One such was the wealthy British aristocrat Lord Berkeley, who developed a passion for experimental science at about this time, and furnished a notable example of how one conceptual error can lead to another.
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It was known from existing data that the more concentrated the solution, the more the osmotic pressure deviated from the value calculated with van ‘t Hoff’s equation. The idea circulating at the time was that the refinements of the ideal gas law that had been shown to apply to real gases, could equally well be applied to more concentrated solutions. As Lord Berkeley put it in the introduction to a paper, On some Physical Constants of Saturated Solutions, communicated to the Royal Society in London in May 1904:
“The following work was undertaken with a view to obtaining data for the tentative application of van der Waals’ equation to concentrated solutions. It is evidently probable that if the ordinary gas equation be applicable to dilute solutions, then that of van der Waals, or one of analogous form, should apply to concentrated solutions – that is, to solutions having large osmotic pressures.”
And so it was that Lord Berkeley embarked upon a program of research which lasted for more than two decades and failed to deliver any meaningful results because his work was founded on false premises. It is in the highest measure ironic that van ‘t Hoff, just before he was sidetracked, had found his way to the truth in the Studies, in an equation which rendered in modern notation reads
where Π is the osmotic pressure and V1 is the partial molal volume of the solvent in the solution. This thermodynamic relationship between osmotic pressure and vapor pressure is independent of any theory or mechanism of osmotic pressure. It is also exact, provided that the vapor exhibits ideal gas behavior and that the solution is incompressible.
If van ‘t Hoff had realized this, Lord Berkeley’s research could have taken another, more fruitful path. But history dictated otherwise, and it would have to wait until the publication in 1933 of Edward Guggenheim’s Modern Thermodynamics by the methods of Willard Gibbs before physical chemists in Europe would gain a broader theoretical understanding of colligative properties – of which the osmotic phenomenon is one.
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But to return to van ‘t Hoff’s change of stance regarding mechanism in osmosis. By 1892 he was no longer advocating his membrane bombardment idea, and in stark contrast was voicing the opinion that the actual mechanism of osmotic pressure was not important. It is likely that his change of mind was brought about by a brilliant piece of thinking by his close colleague Wilhelm Ostwald, published in 1891 in the latter’s Lehrbuch der allgemeinen Chemie. Using a thought experiment worthy of Sadi Carnot, Ostwald shows that osmotic pressure must be independent of the nature of the membrane, thereby rendering mechanism unimportant.
Ostwald’s reasoning is so lucid and compelling that one wonders why it didn’t put an end to speculation on osmotic mechanisms. Here is how Ostwald presented his argument:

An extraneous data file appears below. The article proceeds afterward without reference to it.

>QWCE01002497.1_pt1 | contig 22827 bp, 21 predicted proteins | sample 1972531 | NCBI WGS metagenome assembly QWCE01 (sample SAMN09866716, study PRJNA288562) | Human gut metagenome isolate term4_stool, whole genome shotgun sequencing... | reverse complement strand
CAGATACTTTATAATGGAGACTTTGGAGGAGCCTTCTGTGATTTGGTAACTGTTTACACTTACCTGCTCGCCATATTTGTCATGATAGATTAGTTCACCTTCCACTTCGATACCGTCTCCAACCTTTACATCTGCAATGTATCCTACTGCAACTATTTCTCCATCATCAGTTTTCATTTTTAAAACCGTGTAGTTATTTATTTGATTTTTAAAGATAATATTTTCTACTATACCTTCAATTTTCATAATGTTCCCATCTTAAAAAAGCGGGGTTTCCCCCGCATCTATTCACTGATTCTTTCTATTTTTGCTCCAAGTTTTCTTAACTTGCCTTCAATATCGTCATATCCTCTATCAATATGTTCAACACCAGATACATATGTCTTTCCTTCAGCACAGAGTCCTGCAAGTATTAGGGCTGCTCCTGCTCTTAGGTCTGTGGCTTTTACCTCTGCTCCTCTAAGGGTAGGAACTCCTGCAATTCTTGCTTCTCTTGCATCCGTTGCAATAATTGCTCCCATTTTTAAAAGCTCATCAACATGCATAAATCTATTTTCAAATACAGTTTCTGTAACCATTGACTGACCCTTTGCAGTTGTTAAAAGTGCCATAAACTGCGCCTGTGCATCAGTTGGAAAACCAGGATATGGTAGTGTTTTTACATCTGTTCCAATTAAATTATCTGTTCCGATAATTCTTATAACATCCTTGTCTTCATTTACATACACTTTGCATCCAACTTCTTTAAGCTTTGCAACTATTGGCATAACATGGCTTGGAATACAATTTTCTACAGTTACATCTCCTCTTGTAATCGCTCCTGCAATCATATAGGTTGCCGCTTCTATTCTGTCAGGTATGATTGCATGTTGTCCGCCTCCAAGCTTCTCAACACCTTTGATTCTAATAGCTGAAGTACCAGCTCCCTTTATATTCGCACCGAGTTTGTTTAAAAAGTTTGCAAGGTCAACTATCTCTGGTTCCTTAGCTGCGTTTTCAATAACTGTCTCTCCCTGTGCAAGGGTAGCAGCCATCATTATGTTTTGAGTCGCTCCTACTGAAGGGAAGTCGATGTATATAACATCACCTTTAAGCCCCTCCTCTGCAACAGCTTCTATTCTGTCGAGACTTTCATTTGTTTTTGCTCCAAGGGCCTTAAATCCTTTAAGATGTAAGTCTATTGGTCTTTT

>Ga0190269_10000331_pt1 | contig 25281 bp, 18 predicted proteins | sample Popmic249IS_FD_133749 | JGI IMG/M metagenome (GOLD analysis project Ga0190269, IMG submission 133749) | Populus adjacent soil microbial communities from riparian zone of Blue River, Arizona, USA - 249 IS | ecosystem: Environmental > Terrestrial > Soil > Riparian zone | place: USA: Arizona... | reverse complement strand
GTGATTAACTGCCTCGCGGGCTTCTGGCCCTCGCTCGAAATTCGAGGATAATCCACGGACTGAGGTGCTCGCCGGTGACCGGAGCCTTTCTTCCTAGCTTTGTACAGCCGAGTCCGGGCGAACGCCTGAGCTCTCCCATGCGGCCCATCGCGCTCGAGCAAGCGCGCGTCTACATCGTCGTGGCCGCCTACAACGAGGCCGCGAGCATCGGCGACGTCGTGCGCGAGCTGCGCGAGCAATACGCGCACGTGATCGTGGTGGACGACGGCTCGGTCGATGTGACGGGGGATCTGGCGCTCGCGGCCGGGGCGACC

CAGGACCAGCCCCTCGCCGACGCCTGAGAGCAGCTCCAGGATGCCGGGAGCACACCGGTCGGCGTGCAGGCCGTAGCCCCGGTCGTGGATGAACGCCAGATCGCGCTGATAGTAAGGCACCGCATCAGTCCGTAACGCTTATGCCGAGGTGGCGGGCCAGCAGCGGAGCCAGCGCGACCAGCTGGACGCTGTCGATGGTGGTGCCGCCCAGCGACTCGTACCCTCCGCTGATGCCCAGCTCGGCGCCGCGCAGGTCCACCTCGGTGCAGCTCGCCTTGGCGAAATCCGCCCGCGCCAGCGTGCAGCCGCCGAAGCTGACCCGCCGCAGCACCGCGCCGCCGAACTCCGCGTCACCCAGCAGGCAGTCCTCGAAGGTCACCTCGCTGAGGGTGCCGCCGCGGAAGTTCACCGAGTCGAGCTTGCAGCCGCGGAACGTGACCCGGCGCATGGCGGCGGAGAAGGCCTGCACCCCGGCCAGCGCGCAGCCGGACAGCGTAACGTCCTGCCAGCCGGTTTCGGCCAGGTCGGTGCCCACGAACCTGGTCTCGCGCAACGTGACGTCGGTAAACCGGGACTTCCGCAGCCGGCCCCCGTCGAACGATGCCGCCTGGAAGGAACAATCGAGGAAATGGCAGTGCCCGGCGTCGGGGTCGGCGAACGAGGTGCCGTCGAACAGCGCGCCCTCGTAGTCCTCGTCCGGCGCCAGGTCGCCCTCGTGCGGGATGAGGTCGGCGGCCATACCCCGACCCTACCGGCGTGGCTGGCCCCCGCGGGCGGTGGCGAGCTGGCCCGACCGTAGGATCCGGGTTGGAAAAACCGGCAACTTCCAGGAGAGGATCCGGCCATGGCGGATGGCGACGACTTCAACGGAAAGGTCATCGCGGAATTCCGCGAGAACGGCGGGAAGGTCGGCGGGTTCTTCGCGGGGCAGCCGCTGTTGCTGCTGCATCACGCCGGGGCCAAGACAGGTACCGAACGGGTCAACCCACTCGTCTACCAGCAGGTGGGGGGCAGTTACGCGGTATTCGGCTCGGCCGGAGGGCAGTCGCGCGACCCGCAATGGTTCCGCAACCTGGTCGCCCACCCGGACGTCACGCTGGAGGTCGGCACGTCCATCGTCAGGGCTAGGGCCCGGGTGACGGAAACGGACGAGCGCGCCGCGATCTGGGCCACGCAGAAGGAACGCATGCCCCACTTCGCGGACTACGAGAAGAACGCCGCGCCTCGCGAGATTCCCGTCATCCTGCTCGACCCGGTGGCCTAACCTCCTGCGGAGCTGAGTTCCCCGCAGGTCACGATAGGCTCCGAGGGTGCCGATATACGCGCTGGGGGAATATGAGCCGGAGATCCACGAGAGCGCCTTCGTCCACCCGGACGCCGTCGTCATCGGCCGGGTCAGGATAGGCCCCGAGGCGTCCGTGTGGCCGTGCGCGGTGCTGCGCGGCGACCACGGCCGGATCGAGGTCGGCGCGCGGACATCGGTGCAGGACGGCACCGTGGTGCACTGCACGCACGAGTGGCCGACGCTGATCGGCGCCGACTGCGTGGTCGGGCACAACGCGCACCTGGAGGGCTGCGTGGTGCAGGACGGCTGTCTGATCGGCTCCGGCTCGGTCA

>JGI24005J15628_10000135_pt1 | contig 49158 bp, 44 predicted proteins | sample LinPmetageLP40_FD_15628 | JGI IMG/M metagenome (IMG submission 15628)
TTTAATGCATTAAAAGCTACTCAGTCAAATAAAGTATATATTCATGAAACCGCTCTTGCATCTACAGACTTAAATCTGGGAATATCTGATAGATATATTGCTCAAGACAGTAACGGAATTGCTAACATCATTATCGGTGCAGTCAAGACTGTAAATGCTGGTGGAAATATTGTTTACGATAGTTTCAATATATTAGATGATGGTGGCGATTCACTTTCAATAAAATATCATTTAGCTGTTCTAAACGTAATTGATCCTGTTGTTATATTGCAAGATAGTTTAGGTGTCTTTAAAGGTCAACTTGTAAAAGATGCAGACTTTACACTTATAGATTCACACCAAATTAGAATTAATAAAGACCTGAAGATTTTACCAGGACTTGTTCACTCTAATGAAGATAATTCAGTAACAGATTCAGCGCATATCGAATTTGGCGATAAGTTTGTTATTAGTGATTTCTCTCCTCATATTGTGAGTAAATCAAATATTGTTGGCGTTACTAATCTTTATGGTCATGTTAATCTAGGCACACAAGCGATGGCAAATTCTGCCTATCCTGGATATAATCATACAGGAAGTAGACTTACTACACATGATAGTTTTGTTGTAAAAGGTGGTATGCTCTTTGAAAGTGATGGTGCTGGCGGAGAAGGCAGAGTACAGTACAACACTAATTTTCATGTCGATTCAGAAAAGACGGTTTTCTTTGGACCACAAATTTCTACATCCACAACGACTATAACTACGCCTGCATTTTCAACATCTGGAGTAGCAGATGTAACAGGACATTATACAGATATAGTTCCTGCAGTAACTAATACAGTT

“… it may be stated with certainty that the amount of pressure is independent of the nature of the membrane, provided that the membrane is not permeable by the dissolved substance. To understand this, let it be supposed that two separating partitions, A and B, formed of different membranes, are placed in a cylinder (fig. 17). Let the space between the membranes contain a solution and let there be pure water in the space at the ends of the cylinder. Let the membrane A show a higher pressure, P, and the membrane B show a smaller pressure, p. At the outset, water will pass through both membranes into the inner space until the pressure p is attained, when the passage of water through B will cease, but the passage through A will continue. As soon as the pressure in the inner space has been thus increased above p, water will be pressed out through B. The pressure can never reach the value P; water must enter continuously through A, while a finite difference of pressures is maintained. If this were realized we should have a machine capable of performing infinite work, which is impossible. A similar demonstration holds good if p>P ; it is, therefore, necessary that P=p; in other words, it follows necessarily that osmotic pressure is independent of the nature of the membrane.”
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For van ‘t Hoff, his work on osmosis culminated in triumph. He was awarded the very first Nobel Prize in Chemistry in 1901 for which the citation reads:
“in recognition of the extraordinary services he has rendered by the discovery of the laws of chemical dynamics and osmotic pressure in solutions”.
But van ‘t Hoff did not have long to enjoy the accolade. “Something seems to have altered my constitution,” he wrote on August 1, 1906, and on March 1, 1911, he died of tuberculosis aged 58.
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Mouse-over links to works referred to in this post
Jacobus Henricus van ‘t Hoff Studies in Chemical Dynamics
Lord Berkeley On some Physical Constants of Saturated Solutions